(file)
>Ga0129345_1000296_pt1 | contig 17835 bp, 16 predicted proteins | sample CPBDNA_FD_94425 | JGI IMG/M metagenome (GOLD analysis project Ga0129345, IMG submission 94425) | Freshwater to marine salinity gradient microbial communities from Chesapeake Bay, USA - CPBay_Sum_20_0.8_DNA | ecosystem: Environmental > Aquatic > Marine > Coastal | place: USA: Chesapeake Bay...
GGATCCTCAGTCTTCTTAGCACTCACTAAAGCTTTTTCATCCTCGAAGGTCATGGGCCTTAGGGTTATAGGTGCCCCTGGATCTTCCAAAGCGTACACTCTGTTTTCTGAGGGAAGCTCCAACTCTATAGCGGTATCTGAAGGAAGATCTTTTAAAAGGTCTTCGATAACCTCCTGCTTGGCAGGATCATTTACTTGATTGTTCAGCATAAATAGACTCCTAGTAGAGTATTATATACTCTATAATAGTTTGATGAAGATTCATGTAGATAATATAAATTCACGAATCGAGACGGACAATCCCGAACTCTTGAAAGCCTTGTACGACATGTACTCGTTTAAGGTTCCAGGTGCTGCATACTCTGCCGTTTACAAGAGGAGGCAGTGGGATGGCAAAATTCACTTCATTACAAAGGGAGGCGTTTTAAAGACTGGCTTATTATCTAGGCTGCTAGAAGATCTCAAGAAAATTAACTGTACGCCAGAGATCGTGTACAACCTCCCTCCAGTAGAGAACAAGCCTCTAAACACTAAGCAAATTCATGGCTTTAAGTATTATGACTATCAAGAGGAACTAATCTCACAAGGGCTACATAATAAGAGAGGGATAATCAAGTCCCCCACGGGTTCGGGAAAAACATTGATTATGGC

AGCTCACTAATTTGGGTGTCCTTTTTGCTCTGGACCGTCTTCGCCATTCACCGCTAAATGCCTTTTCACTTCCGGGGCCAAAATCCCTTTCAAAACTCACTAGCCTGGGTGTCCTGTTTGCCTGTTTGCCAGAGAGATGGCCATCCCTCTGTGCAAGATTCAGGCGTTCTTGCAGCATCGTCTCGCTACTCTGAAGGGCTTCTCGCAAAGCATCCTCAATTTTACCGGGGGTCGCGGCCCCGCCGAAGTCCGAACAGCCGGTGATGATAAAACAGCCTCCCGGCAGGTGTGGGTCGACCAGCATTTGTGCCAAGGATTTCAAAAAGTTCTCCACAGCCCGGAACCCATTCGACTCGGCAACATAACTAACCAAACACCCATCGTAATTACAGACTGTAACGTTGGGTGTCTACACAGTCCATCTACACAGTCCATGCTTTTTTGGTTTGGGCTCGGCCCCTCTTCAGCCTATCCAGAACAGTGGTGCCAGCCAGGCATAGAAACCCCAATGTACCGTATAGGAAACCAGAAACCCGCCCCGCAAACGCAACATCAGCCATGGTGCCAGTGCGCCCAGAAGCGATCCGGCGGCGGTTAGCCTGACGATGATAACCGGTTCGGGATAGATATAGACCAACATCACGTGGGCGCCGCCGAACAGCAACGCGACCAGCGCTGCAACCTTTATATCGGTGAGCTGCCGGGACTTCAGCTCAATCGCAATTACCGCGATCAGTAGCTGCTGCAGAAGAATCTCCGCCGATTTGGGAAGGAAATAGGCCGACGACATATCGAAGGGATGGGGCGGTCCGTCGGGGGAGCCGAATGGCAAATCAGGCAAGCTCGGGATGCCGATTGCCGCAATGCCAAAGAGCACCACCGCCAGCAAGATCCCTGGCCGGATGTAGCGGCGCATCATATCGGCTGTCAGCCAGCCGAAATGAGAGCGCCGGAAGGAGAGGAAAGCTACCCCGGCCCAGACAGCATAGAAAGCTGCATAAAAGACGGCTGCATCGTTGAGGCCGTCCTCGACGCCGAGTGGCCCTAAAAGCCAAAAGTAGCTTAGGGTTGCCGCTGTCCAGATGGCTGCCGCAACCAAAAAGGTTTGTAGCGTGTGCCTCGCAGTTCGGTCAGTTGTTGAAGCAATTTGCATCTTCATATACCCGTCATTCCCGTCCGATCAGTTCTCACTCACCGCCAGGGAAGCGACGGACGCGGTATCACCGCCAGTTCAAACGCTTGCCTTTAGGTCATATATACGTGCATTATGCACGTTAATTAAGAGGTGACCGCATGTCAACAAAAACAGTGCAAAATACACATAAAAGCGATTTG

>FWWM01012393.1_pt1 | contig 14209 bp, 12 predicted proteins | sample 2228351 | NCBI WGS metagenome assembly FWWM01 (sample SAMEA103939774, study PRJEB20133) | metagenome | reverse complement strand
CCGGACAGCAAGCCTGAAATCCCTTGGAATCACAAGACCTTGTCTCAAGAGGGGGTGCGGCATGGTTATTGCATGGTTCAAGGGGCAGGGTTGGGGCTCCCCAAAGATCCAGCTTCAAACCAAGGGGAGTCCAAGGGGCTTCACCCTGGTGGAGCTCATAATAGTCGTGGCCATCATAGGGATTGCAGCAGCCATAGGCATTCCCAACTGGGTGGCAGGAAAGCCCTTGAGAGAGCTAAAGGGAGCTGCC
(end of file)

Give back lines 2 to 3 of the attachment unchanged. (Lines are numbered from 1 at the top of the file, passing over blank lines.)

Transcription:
GGATCCTCAGTCTTCTTAGCACTCACTAAAGCTTTTTCATCCTCGAAGGTCATGGGCCTTAGGGTTATAGGTGCCCCTGGATCTTCCAAAGCGTACACTCTGTTTTCTGAGGGAAGCTCCAACTCTATAGCGGTATCTGAAGGAAGATCTTTTAAAAGGTCTTCGATAACCTCCTGCTTGGCAGGATCATTTACTTGATTGTTCAGCATAAATAGACTCCTAGTAGAGTATTATATACTCTATAATAGTTTGATGAAGATTCATGTAGATAATATAAATTCACGAATCGAGACGGACAATCCCGAACTCTTGAAAGCCTTGTACGACATGTACTCGTTTAAGGTTCCAGGTGCTGCATACTCTGCCGTTTACAAGAGGAGGCAGTGGGATGGCAAAATTCACTTCATTACAAAGGGAGGCGTTTTAAAGACTGGCTTATTATCTAGGCTGCTAGAAGATCTCAAGAAAATTAACTGTACGCCAGAGATCGTGTACAACCTCCCTCCAGTAGAGAACAAGCCTCTAAACACTAAGCAAATTCATGGCTTTAAGTATTATGACTATCAAGAGGAACTAATCTCACAAGGGCTACATAATAAGAGAGGGATAATCAAGTCCCCCACGGGTTCGGGAAAAACATTGATTATGGC

AGCTCACTAATTTGGGTGTCCTTTTTGCTCTGGACCGTCTTCGCCATTCACCGCTAAATGCCTTTTCACTTCCGGGGCCAAAATCCCTTTCAAAACTCACTAGCCTGGGTGTCCTGTTTGCCTGTTTGCCAGAGAGATGGCCATCCCTCTGTGCAAGATTCAGGCGTTCTTGCAGCATCGTCTCGCTACTCTGAAGGGCTTCTCGCAAAGCATCCTCAATTTTACCGGGGGTCGCGGCCCCGCCGAAGTCCGAACAGCCGGTGATGATAAAACAGCCTCCCGGCAGGTGTGGGTCGACCAGCATTTGTGCCAAGGATTTCAAAAAGTTCTCCACAGCCCGGAACCCATTCGACTCGGCAACATAACTAACCAAACACCCATCGTAATTACAGACTGTAACGTTGGGTGTCTACACAGTCCATCTACACAGTCCATGCTTTTTTGGTTTGGGCTCGGCCCCTCTTCAGCCTATCCAGAACAGTGGTGCCAGCCAGGCATAGAAACCCCAATGTACCGTATAGGAAACCAGAAACCCGCCCCGCAAACGCAACATCAGCCATGGTGCCAGTGCGCCCAGAAGCGATCCGGCGGCGGTTAGCCTGACGATGATAACCGGTTCGGGATAGATATAGACCAACATCACGTGGGCGCCGCCGAACAGCAACGCGACCAGCGCTGCAACCTTTATATCGGTGAGCTGCCGGGACTTCAGCTCAATCGCAATTACCGCGATCAGTAGCTGCTGCAGAAGAATCTCCGCCGATTTGGGAAGGAAATAGGCCGACGACATATCGAAGGGATGGGGCGGTCCGTCGGGGGAGCCGAATGGCAAATCAGGCAAGCTCGGGATGCCGATTGCCGCAATGCCAAAGAGCACCACCGCCAGCAAGATCCCTGGCCGGATGTAGCGGCGCATCATATCGGCTGTCAGCCAGCCGAAATGAGAGCGCCGGAAGGAGAGGAAAGCTACCCCGGCCCAGACAGCATAGAAAGCTGCATAAAAGACGGCTGCATCGTTGAGGCCGTCCTCGACGCCGAGTGGCCCTAAAAGCCAAAAGTAGCTTAGGGTTGCCGCTGTCCAGATGGCTGCCGCAACCAAAAAGGTTTGTAGCGTGTGCCTCGCAGTTCGGTCAGTTGTTGAAGCAATTTGCATCTTCATATACCCGTCATTCCCGTCCGATCAGTTCTCACTCACCGCCAGGGAAGCGACGGACGCGGTATCACCGCCAGTTCAAACGCTTGCCTTTAGGTCATATATACGTGCATTATGCACGTTAATTAAGAGGTGACCGCATGTCAACAAAAACAGTGCAAAATACACATAAAAGCGATTTG